Perspective: Targeting Northwest dams means targeting agriculture’s future

jack dewitt


“I love that dammed Snake River,” reads the bumper sticker I have displayed for a number of years. Though constantly under threat from environmentalists, supporters of the four lower Snake River dams in Washington state have successfully countered efforts to breach the dams for decades.

Now, during a lull in the battle, an unexpected proposal from a Republican congressman, U.S. Rep. Mike Simpson from Idaho, has thrown a wrench into the machinery. He is proposing to breach the four lower Snake River dams in exchange for a 35-year prohibition on lawsuits against the operation of the remaining dams in the Columbia-Snake River system, plus $33.5 billion to mitigate damages to stakeholders.

There is no guarantee that throwing these four dams under the bus will save the Idaho salmon runs, and when that becomes a reality, the cry to remove more dams will intensify. I don’t want to impugn Simpson’s motives, but I am sure he wants to ensure the survival of the three dams in Idaho’s Hells Canyon — Hells Canyon dam, Oxbow, and Brownlee — that block access to nearly 370 miles of prime salmon habitat.

In total, there is over a dozen dams without fish passage on the Snake River and its tributaries in Idaho.

The Lower Granite Dam on the Snake River (Image by Hanjo Hellmann, Shutterstock)

The four dams on the lower Snake River — Ice Harbor, Lower Monumental, Little Goose, and Lower Granite, built in the 1960s and ’70s — make Lewiston, Idaho, a Pacific Ocean port city. Through this port and other facilities located in the slack water of each dam pass 3.8 million metric tons of mostly agricultural produce from the Inland Northwest. Coming up the river by barge is the fuel for farmers and cities, and fertilizer to grow the wheat and pulses the Inland Northwest if famous for.

These dams are very important to the economic vitality of the Inland Pacific Northwest.

Sixty-eight percent of the 3.8 million metrics tons is wheat, most coming from fields within 75 miles of the river, but some coming from Montana and even the Dakotas. Ten percent of all U.S wheat exports goes by barge through these four dams. If you include the Columbia River dams below the confluence of the Snake, 53 percent of U.S wheat exports float these rivers on their way to Portland’s ports, and from there to Asian customers. And if the Snake River dams are breached, you can bet the environmentalists will zero in on the lower Columbia dams next.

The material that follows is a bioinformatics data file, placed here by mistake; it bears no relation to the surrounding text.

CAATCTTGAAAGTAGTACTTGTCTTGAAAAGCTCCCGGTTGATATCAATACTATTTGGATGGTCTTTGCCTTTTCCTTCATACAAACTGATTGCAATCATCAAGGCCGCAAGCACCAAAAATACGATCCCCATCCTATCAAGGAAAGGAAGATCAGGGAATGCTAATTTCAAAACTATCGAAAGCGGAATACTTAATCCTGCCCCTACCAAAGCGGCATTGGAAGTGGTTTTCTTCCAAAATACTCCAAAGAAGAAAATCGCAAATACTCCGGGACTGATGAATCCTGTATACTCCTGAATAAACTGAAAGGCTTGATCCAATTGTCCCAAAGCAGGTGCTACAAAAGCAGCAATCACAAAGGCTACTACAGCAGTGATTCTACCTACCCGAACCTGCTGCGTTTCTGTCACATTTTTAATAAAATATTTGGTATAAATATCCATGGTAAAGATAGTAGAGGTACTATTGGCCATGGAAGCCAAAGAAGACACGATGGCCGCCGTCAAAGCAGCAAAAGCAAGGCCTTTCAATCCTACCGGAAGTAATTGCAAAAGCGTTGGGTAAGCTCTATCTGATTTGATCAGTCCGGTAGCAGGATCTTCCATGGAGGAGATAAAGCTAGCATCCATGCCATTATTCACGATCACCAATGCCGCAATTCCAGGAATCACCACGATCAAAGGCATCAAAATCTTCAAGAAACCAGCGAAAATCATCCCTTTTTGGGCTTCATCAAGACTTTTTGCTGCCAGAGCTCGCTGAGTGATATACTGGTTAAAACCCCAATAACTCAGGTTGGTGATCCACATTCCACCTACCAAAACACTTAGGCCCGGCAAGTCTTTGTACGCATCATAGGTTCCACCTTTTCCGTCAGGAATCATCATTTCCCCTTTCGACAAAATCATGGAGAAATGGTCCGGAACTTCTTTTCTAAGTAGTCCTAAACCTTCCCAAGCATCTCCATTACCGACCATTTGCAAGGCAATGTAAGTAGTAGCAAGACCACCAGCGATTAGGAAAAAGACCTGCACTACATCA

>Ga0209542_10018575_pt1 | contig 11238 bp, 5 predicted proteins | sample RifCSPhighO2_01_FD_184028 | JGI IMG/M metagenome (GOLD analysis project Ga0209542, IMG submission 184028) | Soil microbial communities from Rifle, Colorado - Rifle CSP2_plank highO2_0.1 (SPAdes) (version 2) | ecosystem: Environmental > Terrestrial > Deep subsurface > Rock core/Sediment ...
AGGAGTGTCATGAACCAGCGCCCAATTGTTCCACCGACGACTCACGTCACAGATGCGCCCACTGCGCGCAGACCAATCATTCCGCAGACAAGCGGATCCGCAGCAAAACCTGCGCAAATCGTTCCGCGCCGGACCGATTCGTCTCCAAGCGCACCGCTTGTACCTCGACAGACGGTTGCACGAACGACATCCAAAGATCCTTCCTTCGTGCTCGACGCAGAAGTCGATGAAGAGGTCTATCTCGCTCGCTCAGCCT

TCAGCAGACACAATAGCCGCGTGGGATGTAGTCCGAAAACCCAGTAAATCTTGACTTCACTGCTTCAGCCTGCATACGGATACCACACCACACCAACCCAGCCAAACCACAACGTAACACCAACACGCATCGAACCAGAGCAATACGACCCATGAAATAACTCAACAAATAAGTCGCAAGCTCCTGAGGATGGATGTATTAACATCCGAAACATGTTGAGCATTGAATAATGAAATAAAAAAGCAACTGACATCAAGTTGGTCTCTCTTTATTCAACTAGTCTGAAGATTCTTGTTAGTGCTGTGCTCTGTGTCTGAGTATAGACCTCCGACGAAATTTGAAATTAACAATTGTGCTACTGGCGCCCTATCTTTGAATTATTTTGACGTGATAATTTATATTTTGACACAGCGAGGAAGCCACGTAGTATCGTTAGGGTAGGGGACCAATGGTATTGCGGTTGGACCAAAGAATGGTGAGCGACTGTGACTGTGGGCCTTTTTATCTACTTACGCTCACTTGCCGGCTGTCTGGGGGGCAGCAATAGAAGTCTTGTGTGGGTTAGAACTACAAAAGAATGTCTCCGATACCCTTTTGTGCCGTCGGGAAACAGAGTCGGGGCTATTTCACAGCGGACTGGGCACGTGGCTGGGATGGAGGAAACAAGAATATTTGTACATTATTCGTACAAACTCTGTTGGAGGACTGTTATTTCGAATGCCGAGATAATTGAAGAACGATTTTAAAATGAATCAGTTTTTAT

Besides the River’s importance for transportation, some 60,000 acres of semi-arid farmland depend on its water to irrigate high-value crops such as apples, grapes, and potatoes. If the dams were breached, pumping stations feeding water to these farms would have to be lowered 100 feet or more. The cost to pump those extra feet would go on indefinitely. And some years, the river may be so low as to make the pumping stations unusable at a time when crops will need the water the most.

Are the four dams needed for electric generation? Opponents say they are not. The nameplate generating capacity of these four dams is over 3,000 MW (megawatts, or million watts). Opponents say they actually only produce about 1,000 MW, or one-third of their stated capacity, and could easily be replaced with wind or solar.

But here’s the catch: The wind doesn’t blow all the time, and solar doesn’t work at night. So then the dams can ramp up to a full 3,000 MW capacity to run everybody’s air conditioners during a summer heat event or their heaters during a winter cold spell. When the wind starts blowing again, the dam generators go on standby. Wind “green power” shuts down hydro “green power,” a trade-off that makes no sense. Before windmills, Northwest hydro provided 98 percent of the electrical power to service to northwest industry and homes. Now hydro provides about 50 percent.

The lower hydroelectric dam on the Snake River, owned by the municipality of Idaho Falls, Idaho. (Image by B Brown, Shutterstock)